They learn best when they are fully involved in an activity.
Students with this learning style will work very well in:
– activities that involve movement
– various types of games
Children with a kinesthetic learning style are always on the move, and parents and teachers should take this into account.
Studies show that teaching methods that match students’ learning styles can significantly improve their academic performance.
These types of students learn better from the situations in which they can experiment.
The lack of activity causes agitation and they are often being labelled as a child with behavioural disorders.
Tips for children with kinesthetic and tactile learning style
- Engage in experiments
- Choose exercises for movement, dance, role-play, mime, through which to repeat the information learned
- Transpose notes into pictures or comics
- Make concept maps
- Track titles and keywords with your finger; say those words aloud and write them down from memory
- Perform practical exercises
- Write ideas with your own words
- Write on the computer, not by hand.
Learning modalities according to the cerebral hemisphere
Another way to distinguish individual learning styles is to take into account the cerebral hemispheres.
Asselin and Mooney describe learning styles as global, based on the right hemisphere, or analytically, based on the left hemisphere.
In general, those with a global style “perceive things as a whole, make general distinctions between concepts, are people-oriented, and learn in a social context”
Those with an analytical learning style, on the other hand, perceive things through their parts rather than as a whole and impose a certain structure or restrictions on information and concepts (Miller, 2001, p. 3).
The way we focus on and remember new and difficult information is related to our global or analytical learning style.
Some students learn more easily when information is presented step by step, in a sequential model that builds an understanding of concepts.
Others learn more easily either when they first understand the concept and then focus on details or when the introduction of information is done through a humorous story or an anecdote related to their experience and supported by examples and graphics (Dunn, 1995, p. 18 ).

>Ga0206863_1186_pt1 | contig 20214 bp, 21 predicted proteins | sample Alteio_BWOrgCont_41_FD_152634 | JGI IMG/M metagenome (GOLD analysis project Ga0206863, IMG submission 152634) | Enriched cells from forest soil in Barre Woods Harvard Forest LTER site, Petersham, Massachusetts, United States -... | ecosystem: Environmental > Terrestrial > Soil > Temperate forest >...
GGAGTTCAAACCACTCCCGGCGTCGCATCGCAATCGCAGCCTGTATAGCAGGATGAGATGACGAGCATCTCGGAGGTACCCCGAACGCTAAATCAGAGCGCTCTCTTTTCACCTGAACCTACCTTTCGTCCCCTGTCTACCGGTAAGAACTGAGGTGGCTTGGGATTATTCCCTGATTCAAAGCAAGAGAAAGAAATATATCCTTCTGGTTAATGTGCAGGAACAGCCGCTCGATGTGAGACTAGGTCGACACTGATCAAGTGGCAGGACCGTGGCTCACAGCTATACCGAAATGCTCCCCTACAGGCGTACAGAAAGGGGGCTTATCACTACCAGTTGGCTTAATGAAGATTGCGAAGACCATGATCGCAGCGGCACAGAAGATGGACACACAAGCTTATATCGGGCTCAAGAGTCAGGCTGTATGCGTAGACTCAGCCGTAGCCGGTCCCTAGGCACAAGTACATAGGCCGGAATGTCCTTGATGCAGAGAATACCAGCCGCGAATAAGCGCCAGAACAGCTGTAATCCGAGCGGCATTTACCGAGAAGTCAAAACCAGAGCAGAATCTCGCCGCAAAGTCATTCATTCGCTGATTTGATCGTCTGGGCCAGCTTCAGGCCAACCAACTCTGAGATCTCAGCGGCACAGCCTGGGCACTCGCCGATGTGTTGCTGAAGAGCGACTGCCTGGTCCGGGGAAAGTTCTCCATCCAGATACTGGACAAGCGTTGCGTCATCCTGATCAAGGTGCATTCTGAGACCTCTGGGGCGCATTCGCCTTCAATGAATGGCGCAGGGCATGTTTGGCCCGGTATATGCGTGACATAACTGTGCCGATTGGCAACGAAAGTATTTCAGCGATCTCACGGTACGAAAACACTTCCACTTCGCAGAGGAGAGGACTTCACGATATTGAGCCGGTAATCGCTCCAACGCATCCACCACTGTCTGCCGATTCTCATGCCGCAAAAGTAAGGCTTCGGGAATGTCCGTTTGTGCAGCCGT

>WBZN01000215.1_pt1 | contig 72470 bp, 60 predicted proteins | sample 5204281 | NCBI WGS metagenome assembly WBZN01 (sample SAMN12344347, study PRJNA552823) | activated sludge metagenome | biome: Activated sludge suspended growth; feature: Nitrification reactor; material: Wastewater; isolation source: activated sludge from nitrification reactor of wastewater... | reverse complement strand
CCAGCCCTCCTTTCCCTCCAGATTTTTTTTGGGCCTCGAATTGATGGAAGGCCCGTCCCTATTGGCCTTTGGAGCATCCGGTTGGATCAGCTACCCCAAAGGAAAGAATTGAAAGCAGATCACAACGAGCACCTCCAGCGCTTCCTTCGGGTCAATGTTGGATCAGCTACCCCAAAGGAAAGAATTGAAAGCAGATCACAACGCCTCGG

Left hemisphere: analytical, logical, sequential, step by step, rational, whole-parts
Right hemisphere: holistic, intuitive, subjective, synthesizing
Howard Gardner’s multiple intelligences
Over the past decade, more and more teachers have embraced Howard Gardner’s theory of multiple intelligences.
Logical-mathematical and linguistic intelligence, the two most appreciated ways of thinking in school, are just two of the eight bits of intelligence described by Gardner based on cultural and biological research.
In addition, Gardner identifies spatial, musical, bodily-kinesthetic, interpersonal, intrapersonal, and naturalist intelligence.
- Logical-mathematical – The ability to detect patterns, to reason deductively and to think logically. This type of intelligence is most often associated with scientific and mathematical thinking.
- Linguistics – The mastery of a language. This intelligence type includes the ability to effectively manipulate language to express oneself rhetorically or poetically. All this intelligence allows us to use language as a means of remembering information.
- Spatial – The ability to manipulate and create mental images to solve problems. This intelligence is not limited to the visual realms – Gardner notes that spatial intelligence also develops in children who cannot see.
- Musical – The ability to use one’s mental abilities to coordinate one’s own body movements. This intelligence calls into question the popular belief that physical and mental activities are unrelated (ERIC, 1996, p. 2).
- Corporal-kinesthetic – The ability to use one’s mental abilities to coordinate one’s own bodily movements. This intelligence challenges the popular belief that mental and physical activity are unrelated (ERIC, 1996, p. 2).
- Interpersonal – The central ability to observe distinctions in others; in particular, contrasts in dispositions, temperaments, motivations, and intentions (Gardner, 1993, p. 42).
- Intrapersonal – Access to one’s own sentimental life, one’s emotions, the ability to distinguish between these emotions and ultimately to qualify and use them as a means of understanding and orienting one’s behaviour (p. 44).